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View Diary: "You pay what it takes to get the people you need, and if wages have to go up, then so be it." (31 comments)

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  •  My experiences revealed some insight (4+ / 0-)

    Disclaimer - I am a 25+ year IT veteran currently looking for work. While I have a job currently I am looking to relocate. I have worked in IT recruitment and am well aware of what goes on behind the scenes in some places, but I understand that has changed.

    I have in 6 months applied for well over 100 positions posted online. At least half of these I was probably overqualified for and at least 10% I had a perfect skill match on. I have received exactly 3 calls and two of these were not on the job I replied for.

    I would conservatively say 20% of these jobs never actually existed (I won't go into my reasoning or evidence here) but I was told by one of the three agents who called me that the process has two distinct processes. One group of agents are simply fishing, creating jobs and emailing thousands of people so they can say that there ism nobody able to do the job here. They then seek out the H1-B visa, bring in someone willing to earn peanuts, and take a huge profit. I get emails by the dozen from these agents daily.

    The second group are the legitimate agents. They go through the resumes until they find a match and then submit that person. Everyone else who submits their details after this won't even get a look in even if they have a more perfect skill match then the person selected. Its all a numbers game.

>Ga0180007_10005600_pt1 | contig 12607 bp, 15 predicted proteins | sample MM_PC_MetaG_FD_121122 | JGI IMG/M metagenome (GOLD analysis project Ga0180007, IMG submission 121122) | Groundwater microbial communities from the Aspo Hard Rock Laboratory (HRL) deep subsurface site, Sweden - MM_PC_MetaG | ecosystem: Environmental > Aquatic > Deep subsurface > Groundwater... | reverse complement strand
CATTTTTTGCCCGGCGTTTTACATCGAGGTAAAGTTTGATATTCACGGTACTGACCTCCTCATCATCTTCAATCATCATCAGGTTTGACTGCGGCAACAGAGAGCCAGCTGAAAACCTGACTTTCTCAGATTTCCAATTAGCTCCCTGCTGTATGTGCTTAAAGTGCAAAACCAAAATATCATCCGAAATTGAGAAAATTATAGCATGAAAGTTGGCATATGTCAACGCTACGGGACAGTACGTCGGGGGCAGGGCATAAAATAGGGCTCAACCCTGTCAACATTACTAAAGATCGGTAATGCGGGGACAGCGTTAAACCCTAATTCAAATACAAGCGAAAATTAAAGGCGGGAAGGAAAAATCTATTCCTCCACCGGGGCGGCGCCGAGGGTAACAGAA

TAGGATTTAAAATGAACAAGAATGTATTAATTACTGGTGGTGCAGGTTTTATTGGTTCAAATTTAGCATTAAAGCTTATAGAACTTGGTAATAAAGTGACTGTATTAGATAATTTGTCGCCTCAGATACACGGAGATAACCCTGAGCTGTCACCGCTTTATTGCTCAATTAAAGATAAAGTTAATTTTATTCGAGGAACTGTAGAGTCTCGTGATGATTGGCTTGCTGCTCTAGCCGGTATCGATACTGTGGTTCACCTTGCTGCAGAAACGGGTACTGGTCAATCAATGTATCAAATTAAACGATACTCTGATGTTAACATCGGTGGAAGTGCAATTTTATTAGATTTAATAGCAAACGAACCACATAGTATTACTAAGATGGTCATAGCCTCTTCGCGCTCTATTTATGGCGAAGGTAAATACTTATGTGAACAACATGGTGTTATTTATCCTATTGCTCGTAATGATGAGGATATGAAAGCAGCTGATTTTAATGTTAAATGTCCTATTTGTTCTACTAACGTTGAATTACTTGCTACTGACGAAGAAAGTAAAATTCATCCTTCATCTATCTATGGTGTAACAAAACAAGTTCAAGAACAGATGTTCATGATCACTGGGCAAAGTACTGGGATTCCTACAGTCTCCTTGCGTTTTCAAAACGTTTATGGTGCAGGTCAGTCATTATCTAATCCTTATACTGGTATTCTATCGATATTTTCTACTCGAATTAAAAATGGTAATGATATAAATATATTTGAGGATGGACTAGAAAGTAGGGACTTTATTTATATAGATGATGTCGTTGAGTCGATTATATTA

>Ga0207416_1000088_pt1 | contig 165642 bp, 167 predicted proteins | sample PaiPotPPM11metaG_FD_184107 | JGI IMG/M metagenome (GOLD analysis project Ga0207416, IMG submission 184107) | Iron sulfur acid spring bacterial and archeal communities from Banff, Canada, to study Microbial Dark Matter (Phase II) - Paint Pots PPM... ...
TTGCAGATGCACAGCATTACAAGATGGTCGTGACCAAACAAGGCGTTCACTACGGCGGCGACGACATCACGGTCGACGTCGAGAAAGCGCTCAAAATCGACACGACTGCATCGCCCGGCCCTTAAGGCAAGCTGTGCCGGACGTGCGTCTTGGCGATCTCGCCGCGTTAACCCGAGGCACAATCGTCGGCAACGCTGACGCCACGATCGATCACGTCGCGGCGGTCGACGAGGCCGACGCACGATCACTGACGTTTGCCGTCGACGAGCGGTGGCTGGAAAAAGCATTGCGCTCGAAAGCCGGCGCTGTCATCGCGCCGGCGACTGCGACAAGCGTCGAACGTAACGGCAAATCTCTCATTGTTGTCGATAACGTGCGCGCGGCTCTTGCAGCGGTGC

Don't bother trying to call an agent though. Those that are game enough to put their names and contact details online (less than 20% of them) will never call you back, and those that do are sadly English language challenged (not trying to be disparaging but it is true). I have hung up on plenty of them knowing full well that they will be going the H1-B visa route anyway.

    As for HR departments, yes they are a problem as most are so divorced from the inner workings of the company that in my case have little understanding of what I do.

    Case in point. I live in a small town of 20k residents. Without seeming big-headed I am probably one of the top 5 IT people in town yet because I don't have 5 years of their core system, they aren't interested in talking with me. this is despite the fact that this 'system' has only been used commercially for 3 years and I have spent 15 years using similar or identical systems that make theirs look like a toy. You can blame their HR department for not passing my details on simply because I truthfully checked a box online that asked if I had the required experience. What is sad is that this role has been on the job boards over a year. you'd think they would realize by now either HR is failing or their expectations are totally unreasonable.

    Sorry for the rant.

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